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Publication numberUS5848086 A
Publication typeGrant
Application numberUS 08/762,475
Publication dateDec 8, 1998
Filing dateDec 9, 1996
Priority dateDec 9, 1996
Fee statusPaid
Publication number08762475, 762475, US 5848086 A, US 5848086A, US-A-5848086, US5848086 A, US5848086A
InventorsMichael S. Lebby, Jamal Ramdani, Wenbin Jiang
Original AssigneeMotorola, Inc.
Export CitationBiBTeX, EndNote, RefMan
External Links: USPTO, USPTO Assignment, Espacenet
Electrically confined VCSEL
US 5848086 A
Abstract
A semiconductive substrate (101) with a surface (102) having a first stack of distributed Bragg reflectors (109) disposed on the surface (102) of the semiconductive substrate (101) that has dot patterned features (252 and 354). A first cladding region (113) is disposed on the first stack of distributed Bragg reflectors (109). An active area (117) is disposed on the first cladding region (113) with a second cladding region (123) disposed on the active area (117). A second stack of distributed Bragg reflectors (127) is disposed on the second cladding region (123). The dot patterned features produce an offset in the stacks of reflectors and a portion of the second stack of distributed Bragg reflectors is oxidized, using the offset, to limit the current path.
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Claims(16)
What is claimed is:
1. An electrically confined vertical cavity surface emitting laser comprising:
a substrate structure having a surface with an opening defined therein having a desired shape, the opening defining a current path within a continuous step;
a first stack of distributed Bragg reflectors disposed on the surface of the substrate structure overlying the opening and the continuous step in the surface of the substrate structure;
a first cladding region disposed on the first stack of distributed Bragg reflectors, the first cladding region overlying the opening and the continuous step in the surface of the substrate structure;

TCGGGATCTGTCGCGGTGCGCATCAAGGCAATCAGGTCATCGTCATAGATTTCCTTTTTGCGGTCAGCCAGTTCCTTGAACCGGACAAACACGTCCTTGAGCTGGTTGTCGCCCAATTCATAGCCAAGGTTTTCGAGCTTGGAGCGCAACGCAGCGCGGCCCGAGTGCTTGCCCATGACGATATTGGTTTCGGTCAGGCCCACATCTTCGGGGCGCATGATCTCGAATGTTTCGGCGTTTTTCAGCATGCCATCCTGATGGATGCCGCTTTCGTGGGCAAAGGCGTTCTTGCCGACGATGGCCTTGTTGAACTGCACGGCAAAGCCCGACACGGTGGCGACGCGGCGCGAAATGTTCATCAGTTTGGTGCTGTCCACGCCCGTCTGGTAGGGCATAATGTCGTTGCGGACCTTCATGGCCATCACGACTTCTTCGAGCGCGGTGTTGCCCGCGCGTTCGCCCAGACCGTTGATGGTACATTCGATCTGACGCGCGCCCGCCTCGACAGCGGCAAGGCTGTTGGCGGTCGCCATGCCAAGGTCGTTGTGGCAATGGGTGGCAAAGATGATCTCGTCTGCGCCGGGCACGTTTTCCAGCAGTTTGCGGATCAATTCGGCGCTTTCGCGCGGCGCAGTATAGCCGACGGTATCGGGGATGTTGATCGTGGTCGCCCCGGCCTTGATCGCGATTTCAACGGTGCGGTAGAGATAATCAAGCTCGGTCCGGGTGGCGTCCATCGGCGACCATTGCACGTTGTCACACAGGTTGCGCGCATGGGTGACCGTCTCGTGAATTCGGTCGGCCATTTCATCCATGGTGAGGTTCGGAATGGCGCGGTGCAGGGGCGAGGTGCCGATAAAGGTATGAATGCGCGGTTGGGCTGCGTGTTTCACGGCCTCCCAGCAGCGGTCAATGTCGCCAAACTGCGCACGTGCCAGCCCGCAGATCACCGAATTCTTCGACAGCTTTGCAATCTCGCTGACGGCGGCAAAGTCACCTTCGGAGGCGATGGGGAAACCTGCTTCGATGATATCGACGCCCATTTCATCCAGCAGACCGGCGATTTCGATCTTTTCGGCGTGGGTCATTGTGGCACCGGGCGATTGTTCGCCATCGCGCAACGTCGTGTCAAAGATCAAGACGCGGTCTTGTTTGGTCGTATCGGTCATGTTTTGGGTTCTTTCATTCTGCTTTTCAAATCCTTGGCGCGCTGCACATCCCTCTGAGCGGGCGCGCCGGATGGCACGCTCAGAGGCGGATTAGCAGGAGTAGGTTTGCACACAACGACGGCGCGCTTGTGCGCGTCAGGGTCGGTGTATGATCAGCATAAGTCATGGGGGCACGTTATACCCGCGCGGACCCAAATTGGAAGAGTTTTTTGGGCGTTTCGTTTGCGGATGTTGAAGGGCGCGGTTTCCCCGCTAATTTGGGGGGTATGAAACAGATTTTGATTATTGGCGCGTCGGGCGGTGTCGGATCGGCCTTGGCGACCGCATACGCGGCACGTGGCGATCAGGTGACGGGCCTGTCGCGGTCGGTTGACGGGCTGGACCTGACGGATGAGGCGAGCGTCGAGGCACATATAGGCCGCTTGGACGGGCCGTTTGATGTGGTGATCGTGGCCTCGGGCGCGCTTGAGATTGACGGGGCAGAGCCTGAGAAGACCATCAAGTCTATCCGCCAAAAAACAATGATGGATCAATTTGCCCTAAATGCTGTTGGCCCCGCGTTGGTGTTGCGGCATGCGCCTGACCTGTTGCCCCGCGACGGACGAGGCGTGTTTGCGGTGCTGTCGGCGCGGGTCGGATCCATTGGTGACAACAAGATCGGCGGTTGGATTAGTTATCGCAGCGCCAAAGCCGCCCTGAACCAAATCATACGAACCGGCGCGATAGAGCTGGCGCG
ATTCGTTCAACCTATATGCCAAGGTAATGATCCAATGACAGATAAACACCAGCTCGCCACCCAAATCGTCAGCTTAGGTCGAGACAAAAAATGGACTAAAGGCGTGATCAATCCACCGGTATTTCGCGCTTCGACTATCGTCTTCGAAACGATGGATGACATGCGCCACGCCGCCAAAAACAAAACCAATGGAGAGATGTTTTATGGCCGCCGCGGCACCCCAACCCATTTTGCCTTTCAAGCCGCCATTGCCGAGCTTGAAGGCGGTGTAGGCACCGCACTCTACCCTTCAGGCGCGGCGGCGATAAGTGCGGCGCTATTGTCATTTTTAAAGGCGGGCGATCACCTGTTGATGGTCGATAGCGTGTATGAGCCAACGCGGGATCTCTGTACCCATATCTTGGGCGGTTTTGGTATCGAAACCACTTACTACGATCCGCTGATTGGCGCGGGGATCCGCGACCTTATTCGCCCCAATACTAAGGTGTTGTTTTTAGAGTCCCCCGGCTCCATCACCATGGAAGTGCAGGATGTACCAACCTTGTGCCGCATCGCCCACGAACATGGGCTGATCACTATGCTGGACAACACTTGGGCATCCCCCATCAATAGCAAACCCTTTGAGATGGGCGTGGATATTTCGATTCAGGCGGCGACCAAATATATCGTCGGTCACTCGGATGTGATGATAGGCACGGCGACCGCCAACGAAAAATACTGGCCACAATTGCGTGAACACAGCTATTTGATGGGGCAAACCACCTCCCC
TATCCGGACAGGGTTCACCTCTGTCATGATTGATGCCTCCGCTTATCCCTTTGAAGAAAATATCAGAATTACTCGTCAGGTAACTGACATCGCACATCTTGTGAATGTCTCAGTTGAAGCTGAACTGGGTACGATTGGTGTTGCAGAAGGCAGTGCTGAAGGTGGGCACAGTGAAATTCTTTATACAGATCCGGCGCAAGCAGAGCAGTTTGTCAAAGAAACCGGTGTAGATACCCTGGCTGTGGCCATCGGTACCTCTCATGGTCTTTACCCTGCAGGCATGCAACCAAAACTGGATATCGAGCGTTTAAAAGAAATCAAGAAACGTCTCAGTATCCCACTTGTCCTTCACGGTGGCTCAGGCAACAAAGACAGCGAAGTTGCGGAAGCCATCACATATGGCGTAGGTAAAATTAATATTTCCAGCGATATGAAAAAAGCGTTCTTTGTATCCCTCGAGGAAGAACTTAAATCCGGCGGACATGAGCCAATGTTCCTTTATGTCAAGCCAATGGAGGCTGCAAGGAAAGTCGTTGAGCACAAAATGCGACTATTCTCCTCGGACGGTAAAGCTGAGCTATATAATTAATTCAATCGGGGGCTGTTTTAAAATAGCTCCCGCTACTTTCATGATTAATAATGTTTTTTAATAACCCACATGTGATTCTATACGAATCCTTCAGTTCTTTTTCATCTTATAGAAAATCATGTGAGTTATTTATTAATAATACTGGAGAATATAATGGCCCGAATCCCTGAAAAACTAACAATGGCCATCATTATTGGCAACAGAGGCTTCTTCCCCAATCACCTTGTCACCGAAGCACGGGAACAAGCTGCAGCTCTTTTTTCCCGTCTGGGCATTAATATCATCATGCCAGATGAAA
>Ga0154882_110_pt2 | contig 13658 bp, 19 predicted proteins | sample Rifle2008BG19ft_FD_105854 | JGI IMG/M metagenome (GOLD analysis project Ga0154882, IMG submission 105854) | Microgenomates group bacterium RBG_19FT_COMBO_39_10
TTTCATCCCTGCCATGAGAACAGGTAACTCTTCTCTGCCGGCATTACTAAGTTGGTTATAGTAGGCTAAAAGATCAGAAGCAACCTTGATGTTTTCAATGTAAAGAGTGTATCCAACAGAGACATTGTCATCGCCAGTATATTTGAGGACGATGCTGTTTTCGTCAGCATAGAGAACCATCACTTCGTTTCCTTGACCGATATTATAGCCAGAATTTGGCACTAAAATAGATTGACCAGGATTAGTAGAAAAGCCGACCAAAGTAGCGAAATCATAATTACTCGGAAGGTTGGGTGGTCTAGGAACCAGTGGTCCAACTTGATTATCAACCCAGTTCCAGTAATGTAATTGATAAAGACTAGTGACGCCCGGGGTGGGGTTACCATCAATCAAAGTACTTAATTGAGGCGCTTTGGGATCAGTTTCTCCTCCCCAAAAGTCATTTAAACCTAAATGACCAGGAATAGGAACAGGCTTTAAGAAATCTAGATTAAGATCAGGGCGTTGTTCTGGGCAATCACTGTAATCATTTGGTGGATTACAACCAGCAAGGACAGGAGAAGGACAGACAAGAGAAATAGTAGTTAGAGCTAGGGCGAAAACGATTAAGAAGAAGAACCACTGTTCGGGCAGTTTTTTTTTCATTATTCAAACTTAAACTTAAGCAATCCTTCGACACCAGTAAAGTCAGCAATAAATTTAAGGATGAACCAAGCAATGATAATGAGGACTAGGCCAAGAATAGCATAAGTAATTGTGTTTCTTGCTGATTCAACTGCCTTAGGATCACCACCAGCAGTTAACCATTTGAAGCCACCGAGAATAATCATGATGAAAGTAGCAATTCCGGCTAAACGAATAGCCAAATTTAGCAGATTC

an active area disposed on the first cladding region, the active area including a first barrier region, a second barrier region, and a quantum well with the quantum well being positioned therebetween, the active area overlying the opening and the continuous step in the surface of the substrate structure;
a second cladding region disposed on the active area, the second cladding region overlying the opening and the continuous step in the surface of the substrate structure; and
a second stack of distributed Bragg reflectors disposed on the second cladding region and overlying the opening and the continuous step in the surface of the substrate structure, the second stack including portions of aluminum oxide, the portions of aluminum oxide being positioned circumferentially adjacent and outside the current path and thereby confining current carriers to the current path.
2. An electrically confined vertical cavity surface emitting laser as claimed in claim 1 wherein the opening is shaped as a circle.
3. An electrically confined vertical cavity surface emitting laser as claimed in claim 1 wherein the opening is shaped as a square.
4. An electrically confined vertical cavity surface emitting laser as claimed in claim 1 wherein the opening is shaped as a finger.
5. An electrically confined vertical cavity surface emitting laser as claimed in claim 1 wherein the substrate structure includes a gallium arsenide supporting substrate.
6. An electrically confined vertical cavity surface emitting laser as claimed in claim 1 wherein the substrate structure includes a supporting substrate and a first layer positioned on the supporting substrate and defining the opening, the first layer including gallium arsenide doped with iron.
7. An electrically confined vertical cavity surface emitting laser as claimed in claim 1 wherein the substrate structure includes a supporting substrate and a first layer positioned on the supporting substrate and defining the opening, the first layer including gallium arsenide doped with silicon.
8. An electrically confined vertical cavity surface emitting laser comprising:
a substrate structure having a surface with a first island, a second island, and an opening, the first island and the second island being disposed on the surface of the substrate with the opening therebetween and the opening have a width;